When you think about the priorities in your estate plan, you likely think about the need to ensure that your loved ones are provided for in your absence. That causes you to focus on creating a plan to distribute your estate assets according to your wishes. While it is always important to focus on how your estate assets will be passed down to loved ones, it is equally important to incorporate tools and strategies in your estate plan that help to protect those assets while you are alive. Many of the basic asset protection concepts apply to anyone who wishes to protect their assets. The Annapolis elder law attorneys at Sinclair Prosser Gasior explain tools and strategies that seniors may wish to use to protect their assets.
How Might Your Assets Be at Risk?
If you are enjoying your retirement years, it means that you have already spent a significant portion of your life building up your assets through work and/or investing. You may already be aware of some of the more obvious threats to your assets; however, to keep your retirement nest egg safe, and ensure that there is something left to pass down to loved ones, you need to be even more vigilant during this phase of your life. As a senior, your assets might be at risk in several ways you have not thought of, including:
- Spendthrift beneficiaries – just about every family has a spendthrift – that family member who simply isn’t good with money. Many families have also dealt with a family member who has an addiction problem. Whatever the concern, it is crucial that you are honest with yourself when considering your beneficiaries and their level of responsibility with money. If you are concerned that a beneficiary might squander any assets you leave him/her, it may be wise to utilize a trust instead of handing that beneficiary a lump sum. The Trustee, appointed by you, can manage the beneficiary’s inheritance and the trust terms allow you to maintain a certain degree of control over how the assets are used.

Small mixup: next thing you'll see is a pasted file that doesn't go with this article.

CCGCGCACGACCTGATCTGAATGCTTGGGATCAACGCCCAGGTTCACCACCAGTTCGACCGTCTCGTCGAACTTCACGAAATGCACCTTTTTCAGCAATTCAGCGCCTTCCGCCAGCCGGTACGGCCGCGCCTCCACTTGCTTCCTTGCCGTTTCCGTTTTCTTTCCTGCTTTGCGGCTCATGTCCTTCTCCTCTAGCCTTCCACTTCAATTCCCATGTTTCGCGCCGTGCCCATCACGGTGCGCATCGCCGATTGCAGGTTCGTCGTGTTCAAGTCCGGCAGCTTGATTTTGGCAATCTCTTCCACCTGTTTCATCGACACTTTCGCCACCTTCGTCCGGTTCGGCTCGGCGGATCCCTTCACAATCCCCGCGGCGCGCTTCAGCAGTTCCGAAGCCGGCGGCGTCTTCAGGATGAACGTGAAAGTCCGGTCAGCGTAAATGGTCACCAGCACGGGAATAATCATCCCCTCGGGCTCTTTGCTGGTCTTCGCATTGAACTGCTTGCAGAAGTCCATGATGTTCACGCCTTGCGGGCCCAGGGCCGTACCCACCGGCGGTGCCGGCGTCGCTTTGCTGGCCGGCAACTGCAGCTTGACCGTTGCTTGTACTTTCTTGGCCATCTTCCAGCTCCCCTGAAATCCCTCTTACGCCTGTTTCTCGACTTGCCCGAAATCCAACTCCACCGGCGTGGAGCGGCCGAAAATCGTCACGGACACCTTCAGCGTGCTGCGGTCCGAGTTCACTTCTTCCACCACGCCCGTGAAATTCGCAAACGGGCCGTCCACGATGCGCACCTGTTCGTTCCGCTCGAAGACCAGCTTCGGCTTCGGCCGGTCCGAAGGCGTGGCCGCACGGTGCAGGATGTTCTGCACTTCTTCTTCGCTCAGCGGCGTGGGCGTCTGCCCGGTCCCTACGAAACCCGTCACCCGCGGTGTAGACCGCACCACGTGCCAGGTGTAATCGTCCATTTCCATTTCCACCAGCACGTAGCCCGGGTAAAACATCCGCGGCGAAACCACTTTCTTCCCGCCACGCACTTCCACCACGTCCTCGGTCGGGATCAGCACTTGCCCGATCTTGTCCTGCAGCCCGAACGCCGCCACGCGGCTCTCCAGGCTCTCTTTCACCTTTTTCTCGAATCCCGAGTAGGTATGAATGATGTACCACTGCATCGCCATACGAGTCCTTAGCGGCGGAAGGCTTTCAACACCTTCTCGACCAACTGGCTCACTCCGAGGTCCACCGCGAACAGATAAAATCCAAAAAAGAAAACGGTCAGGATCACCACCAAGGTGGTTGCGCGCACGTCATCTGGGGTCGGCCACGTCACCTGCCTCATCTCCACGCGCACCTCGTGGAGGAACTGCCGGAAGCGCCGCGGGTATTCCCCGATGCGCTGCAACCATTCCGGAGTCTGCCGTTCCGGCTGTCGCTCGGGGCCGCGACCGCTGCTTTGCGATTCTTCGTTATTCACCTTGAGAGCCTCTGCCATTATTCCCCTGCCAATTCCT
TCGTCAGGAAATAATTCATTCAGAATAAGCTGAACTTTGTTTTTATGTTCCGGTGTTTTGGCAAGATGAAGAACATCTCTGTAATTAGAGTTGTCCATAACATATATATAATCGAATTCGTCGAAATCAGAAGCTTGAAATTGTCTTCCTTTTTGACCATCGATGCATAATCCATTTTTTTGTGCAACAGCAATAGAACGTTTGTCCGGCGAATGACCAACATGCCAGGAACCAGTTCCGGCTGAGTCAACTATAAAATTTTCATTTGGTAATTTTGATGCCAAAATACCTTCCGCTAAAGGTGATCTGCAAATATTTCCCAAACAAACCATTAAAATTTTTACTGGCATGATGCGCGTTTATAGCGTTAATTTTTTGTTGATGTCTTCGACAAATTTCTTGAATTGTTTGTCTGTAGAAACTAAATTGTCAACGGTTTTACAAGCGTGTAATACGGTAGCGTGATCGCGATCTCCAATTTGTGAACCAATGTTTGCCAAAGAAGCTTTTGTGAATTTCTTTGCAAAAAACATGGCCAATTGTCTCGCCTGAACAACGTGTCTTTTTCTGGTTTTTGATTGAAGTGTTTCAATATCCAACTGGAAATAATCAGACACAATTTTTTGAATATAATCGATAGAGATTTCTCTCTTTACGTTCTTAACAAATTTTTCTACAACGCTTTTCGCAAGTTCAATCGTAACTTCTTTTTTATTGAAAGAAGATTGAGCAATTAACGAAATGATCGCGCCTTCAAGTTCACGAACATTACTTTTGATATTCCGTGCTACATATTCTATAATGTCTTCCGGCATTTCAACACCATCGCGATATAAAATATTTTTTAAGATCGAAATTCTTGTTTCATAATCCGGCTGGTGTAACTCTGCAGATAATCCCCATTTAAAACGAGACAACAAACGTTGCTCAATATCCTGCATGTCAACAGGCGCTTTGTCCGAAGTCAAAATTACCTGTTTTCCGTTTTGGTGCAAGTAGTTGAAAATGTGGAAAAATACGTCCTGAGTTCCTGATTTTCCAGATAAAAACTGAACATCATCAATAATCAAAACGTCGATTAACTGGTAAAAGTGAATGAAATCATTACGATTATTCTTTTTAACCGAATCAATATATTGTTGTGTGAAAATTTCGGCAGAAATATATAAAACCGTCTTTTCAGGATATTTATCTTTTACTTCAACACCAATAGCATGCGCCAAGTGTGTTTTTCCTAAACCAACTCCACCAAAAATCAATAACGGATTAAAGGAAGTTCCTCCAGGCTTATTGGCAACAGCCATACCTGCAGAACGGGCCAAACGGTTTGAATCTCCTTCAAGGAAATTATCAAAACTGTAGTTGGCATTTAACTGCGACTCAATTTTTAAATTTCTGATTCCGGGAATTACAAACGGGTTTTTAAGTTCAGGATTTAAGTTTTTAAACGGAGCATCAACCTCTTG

- Elder financial exploitation – sadly, financial exploitation is at the top of the list of potential threats to your assets. Each year, there are over 5 million instances of financial exploitation with a senior victim and over 90 percent of the perpetrators are family members. As difficult as it may be to think of family members or other loved ones as a threat to your assets, it is imperative that you do so. People take advantage of seniors in a variety of ways and for a variety of reasons. Sometimes it is because of an underlying addiction problem or because of their own financial struggles. The bottom line, however, is that seniors are disproportionately victimized in financial scams and crimes. With that in mind, it is crucial that you guard yourself and your assets. Do not give anyone access to your bank accounts or other assets. Consult with your attorney if someone asks you to sign a power of attorney. Resist the urge to help everyone who asks you for financial assistance. Never send money to someone you do not know and always confirm the identity and story of anyone claiming to be calling for a loved one in trouble.
- Long-term care expenses – by far one of the biggest threats to your retirement nest egg is the high cost of long-term care. If you are already in your retirement years, you stand a 50-75 percent chance of eventually needing some type of LTC services, as does your spouse if you are married. Nationwide, the average yearly cost of LTC for 2020 was just over $100,000. Because neither Medicare nor most health insurance plans cover LTC expenses, you could be forced to pay out of pocket if you do not plan for the possibility of needing LTC. Medicaid will cover LTC costs; however, you must qualify for benefits. By incorporating Medicaid planning into your overall estate plan, you can protect your assets and ensure that you qualify for Medicaid if you need it in the future.
Contact an Annapolis Elder Law Attorney
For more information, please join us for an upcoming FREE WEBINAR. If you have additional questions or concerns about senior asset protection, contact an experienced Annapolis elder law attorney at Sinclair Prosser Gasior by calling (410) 573-4818 to schedule an appointment.